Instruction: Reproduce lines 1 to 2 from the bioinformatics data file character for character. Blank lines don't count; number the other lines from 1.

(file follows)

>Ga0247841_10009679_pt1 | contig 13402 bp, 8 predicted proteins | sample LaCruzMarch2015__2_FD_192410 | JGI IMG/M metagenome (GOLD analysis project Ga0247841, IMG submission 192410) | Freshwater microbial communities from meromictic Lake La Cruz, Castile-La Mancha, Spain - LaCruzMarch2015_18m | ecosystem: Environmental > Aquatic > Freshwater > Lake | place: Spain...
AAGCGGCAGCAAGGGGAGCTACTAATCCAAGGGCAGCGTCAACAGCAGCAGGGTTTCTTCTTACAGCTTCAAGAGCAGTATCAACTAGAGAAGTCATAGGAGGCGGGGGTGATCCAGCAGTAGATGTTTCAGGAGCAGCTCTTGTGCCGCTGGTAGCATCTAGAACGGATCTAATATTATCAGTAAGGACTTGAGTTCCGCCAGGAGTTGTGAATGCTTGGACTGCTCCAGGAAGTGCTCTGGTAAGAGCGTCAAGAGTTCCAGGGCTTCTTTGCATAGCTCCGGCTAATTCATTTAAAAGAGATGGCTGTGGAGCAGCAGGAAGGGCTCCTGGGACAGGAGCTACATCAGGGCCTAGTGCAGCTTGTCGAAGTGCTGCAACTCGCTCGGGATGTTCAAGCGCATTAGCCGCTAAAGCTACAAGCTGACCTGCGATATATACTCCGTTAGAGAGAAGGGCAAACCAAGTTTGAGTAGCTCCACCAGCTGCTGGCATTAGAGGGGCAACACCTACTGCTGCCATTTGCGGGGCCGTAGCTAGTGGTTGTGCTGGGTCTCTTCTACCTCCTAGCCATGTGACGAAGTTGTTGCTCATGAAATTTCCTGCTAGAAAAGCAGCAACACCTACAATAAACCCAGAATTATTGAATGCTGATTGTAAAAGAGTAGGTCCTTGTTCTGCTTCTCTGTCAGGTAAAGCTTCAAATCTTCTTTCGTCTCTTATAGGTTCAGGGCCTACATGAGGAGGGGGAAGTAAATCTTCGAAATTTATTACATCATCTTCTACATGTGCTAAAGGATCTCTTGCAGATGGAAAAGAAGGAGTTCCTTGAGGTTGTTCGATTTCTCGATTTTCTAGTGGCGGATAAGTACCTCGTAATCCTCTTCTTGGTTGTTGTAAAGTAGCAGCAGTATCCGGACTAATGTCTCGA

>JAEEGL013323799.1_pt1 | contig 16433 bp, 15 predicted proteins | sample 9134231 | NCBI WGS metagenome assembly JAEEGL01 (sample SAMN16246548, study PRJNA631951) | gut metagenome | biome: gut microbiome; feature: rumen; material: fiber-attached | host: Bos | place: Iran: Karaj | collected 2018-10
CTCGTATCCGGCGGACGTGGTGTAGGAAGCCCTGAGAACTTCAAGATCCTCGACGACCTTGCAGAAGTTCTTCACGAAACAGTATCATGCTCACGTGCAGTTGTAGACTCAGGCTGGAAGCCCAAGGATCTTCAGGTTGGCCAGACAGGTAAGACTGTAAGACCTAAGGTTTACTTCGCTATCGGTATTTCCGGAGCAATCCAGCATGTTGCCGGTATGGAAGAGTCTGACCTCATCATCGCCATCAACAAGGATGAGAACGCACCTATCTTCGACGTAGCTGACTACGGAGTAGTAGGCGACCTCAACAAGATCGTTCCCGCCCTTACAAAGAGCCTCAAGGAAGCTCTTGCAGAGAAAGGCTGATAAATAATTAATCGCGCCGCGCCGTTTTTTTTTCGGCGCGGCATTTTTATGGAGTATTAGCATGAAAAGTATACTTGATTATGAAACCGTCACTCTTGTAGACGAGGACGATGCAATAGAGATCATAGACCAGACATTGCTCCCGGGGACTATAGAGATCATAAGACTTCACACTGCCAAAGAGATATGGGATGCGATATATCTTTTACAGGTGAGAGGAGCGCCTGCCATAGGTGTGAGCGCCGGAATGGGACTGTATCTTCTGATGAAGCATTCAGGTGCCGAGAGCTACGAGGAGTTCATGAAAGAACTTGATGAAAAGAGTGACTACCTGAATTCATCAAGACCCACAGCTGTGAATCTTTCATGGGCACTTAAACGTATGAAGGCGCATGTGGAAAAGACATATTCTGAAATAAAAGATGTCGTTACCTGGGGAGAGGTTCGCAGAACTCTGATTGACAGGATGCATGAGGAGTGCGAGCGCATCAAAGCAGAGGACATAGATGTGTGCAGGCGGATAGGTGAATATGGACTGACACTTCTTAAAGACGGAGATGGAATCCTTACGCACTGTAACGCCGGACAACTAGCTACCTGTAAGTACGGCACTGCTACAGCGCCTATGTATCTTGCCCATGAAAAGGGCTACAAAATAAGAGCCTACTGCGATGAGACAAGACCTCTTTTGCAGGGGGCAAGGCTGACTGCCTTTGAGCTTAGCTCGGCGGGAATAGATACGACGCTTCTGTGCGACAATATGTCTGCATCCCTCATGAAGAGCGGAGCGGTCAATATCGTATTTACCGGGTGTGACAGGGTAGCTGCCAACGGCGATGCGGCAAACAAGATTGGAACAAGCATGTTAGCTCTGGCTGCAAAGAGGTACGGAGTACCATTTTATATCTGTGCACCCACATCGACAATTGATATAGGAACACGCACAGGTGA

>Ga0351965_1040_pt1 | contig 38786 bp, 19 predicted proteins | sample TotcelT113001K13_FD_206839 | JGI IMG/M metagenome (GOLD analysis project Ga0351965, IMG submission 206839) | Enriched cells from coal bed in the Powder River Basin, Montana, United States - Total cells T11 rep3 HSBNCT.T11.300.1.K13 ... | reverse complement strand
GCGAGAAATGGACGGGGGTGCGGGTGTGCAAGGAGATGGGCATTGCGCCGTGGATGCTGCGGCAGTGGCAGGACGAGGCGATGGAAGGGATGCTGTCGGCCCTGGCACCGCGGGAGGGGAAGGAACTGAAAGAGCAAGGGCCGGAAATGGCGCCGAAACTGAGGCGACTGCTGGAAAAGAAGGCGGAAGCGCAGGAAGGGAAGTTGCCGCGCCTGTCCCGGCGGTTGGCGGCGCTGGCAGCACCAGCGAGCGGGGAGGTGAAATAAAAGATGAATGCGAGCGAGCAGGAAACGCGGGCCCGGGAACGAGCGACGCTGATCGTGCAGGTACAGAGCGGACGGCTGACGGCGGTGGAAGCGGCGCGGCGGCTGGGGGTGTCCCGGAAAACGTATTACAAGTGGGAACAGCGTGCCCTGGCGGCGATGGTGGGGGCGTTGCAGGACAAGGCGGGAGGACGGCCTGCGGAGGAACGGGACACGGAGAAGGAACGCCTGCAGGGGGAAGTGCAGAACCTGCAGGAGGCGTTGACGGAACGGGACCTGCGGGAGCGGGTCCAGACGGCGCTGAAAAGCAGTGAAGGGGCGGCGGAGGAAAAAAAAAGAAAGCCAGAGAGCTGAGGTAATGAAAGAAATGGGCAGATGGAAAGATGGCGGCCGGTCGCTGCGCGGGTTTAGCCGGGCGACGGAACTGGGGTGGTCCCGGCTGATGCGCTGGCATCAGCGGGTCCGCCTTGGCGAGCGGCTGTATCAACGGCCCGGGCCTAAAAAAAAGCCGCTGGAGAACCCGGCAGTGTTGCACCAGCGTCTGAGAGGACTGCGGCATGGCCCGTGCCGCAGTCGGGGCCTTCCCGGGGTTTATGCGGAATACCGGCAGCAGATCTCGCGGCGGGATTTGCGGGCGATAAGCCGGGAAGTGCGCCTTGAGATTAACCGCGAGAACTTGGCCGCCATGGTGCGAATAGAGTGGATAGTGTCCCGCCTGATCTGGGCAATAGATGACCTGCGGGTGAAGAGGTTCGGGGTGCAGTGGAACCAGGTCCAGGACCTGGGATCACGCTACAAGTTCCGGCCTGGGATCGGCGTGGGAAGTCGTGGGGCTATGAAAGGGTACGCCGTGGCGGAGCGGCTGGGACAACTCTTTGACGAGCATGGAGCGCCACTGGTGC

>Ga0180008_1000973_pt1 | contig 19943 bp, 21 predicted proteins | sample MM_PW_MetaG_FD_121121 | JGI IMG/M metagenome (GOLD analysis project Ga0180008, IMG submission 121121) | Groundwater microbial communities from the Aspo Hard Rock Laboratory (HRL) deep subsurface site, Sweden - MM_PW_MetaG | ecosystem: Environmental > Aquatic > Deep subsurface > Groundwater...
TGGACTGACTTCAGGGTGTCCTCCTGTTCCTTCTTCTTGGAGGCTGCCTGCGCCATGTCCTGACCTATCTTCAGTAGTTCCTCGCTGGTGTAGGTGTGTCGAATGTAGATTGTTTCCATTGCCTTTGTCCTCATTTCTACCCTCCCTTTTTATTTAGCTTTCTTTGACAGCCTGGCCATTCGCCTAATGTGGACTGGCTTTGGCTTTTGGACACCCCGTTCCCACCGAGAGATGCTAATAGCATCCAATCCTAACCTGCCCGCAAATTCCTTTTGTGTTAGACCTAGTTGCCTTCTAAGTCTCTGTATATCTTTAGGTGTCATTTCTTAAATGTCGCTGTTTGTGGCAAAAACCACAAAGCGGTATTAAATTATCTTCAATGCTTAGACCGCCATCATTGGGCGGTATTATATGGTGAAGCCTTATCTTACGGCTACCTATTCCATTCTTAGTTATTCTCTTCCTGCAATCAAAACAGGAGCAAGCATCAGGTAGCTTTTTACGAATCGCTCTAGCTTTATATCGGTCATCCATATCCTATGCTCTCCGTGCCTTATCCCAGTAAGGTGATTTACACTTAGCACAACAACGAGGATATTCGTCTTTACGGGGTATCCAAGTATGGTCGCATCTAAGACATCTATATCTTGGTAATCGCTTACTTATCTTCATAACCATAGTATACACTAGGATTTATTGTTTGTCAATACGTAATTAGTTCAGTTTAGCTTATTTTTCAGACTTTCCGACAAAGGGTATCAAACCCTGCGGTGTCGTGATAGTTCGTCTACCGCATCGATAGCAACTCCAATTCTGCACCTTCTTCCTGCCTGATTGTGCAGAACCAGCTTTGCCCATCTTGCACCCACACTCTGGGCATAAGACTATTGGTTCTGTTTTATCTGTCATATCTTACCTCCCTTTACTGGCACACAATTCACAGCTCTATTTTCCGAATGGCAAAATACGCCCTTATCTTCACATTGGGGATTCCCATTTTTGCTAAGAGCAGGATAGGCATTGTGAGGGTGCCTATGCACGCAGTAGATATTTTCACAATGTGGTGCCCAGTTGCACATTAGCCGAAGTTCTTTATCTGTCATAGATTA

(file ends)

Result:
>Ga0247841_10009679_pt1 | contig 13402 bp, 8 predicted proteins | sample LaCruzMarch2015__2_FD_192410 | JGI IMG/M metagenome (GOLD analysis project Ga0247841, IMG submission 192410) | Freshwater microbial communities from meromictic Lake La Cruz, Castile-La Mancha, Spain - LaCruzMarch2015_18m | ecosystem: Environmental > Aquatic > Freshwater > Lake | place: Spain...
AAGCGGCAGCAAGGGGAGCTACTAATCCAAGGGCAGCGTCAACAGCAGCAGGGTTTCTTCTTACAGCTTCAAGAGCAGTATCAACTAGAGAAGTCATAGGAGGCGGGGGTGATCCAGCAGTAGATGTTTCAGGAGCAGCTCTTGTGCCGCTGGTAGCATCTAGAACGGATCTAATATTATCAGTAAGGACTTGAGTTCCGCCAGGAGTTGTGAATGCTTGGACTGCTCCAGGAAGTGCTCTGGTAAGAGCGTCAAGAGTTCCAGGGCTTCTTTGCATAGCTCCGGCTAATTCATTTAAAAGAGATGGCTGTGGAGCAGCAGGAAGGGCTCCTGGGACAGGAGCTACATCAGGGCCTAGTGCAGCTTGTCGAAGTGCTGCAACTCGCTCGGGATGTTCAAGCGCATTAGCCGCTAAAGCTACAAGCTGACCTGCGATATATACTCCGTTAGAGAGAAGGGCAAACCAAGTTTGAGTAGCTCCACCAGCTGCTGGCATTAGAGGGGCAACACCTACTGCTGCCATTTGCGGGGCCGTAGCTAGTGGTTGTGCTGGGTCTCTTCTACCTCCTAGCCATGTGACGAAGTTGTTGCTCATGAAATTTCCTGCTAGAAAAGCAGCAACACCTACAATAAACCCAGAATTATTGAATGCTGATTGTAAAAGAGTAGGTCCTTGTTCTGCTTCTCTGTCAGGTAAAGCTTCAAATCTTCTTTCGTCTCTTATAGGTTCAGGGCCTACATGAGGAGGGGGAAGTAAATCTTCGAAATTTATTACATCATCTTCTACATGTGCTAAAGGATCTCTTGCAGATGGAAAAGAAGGAGTTCCTTGAGGTTGTTCGATTTCTCGATTTTCTAGTGGCGGATAAGTACCTCGTAATCCTCTTCTTGGTTGTTGTAAAGTAGCAGCAGTATCCGGACTAATGTCTCGA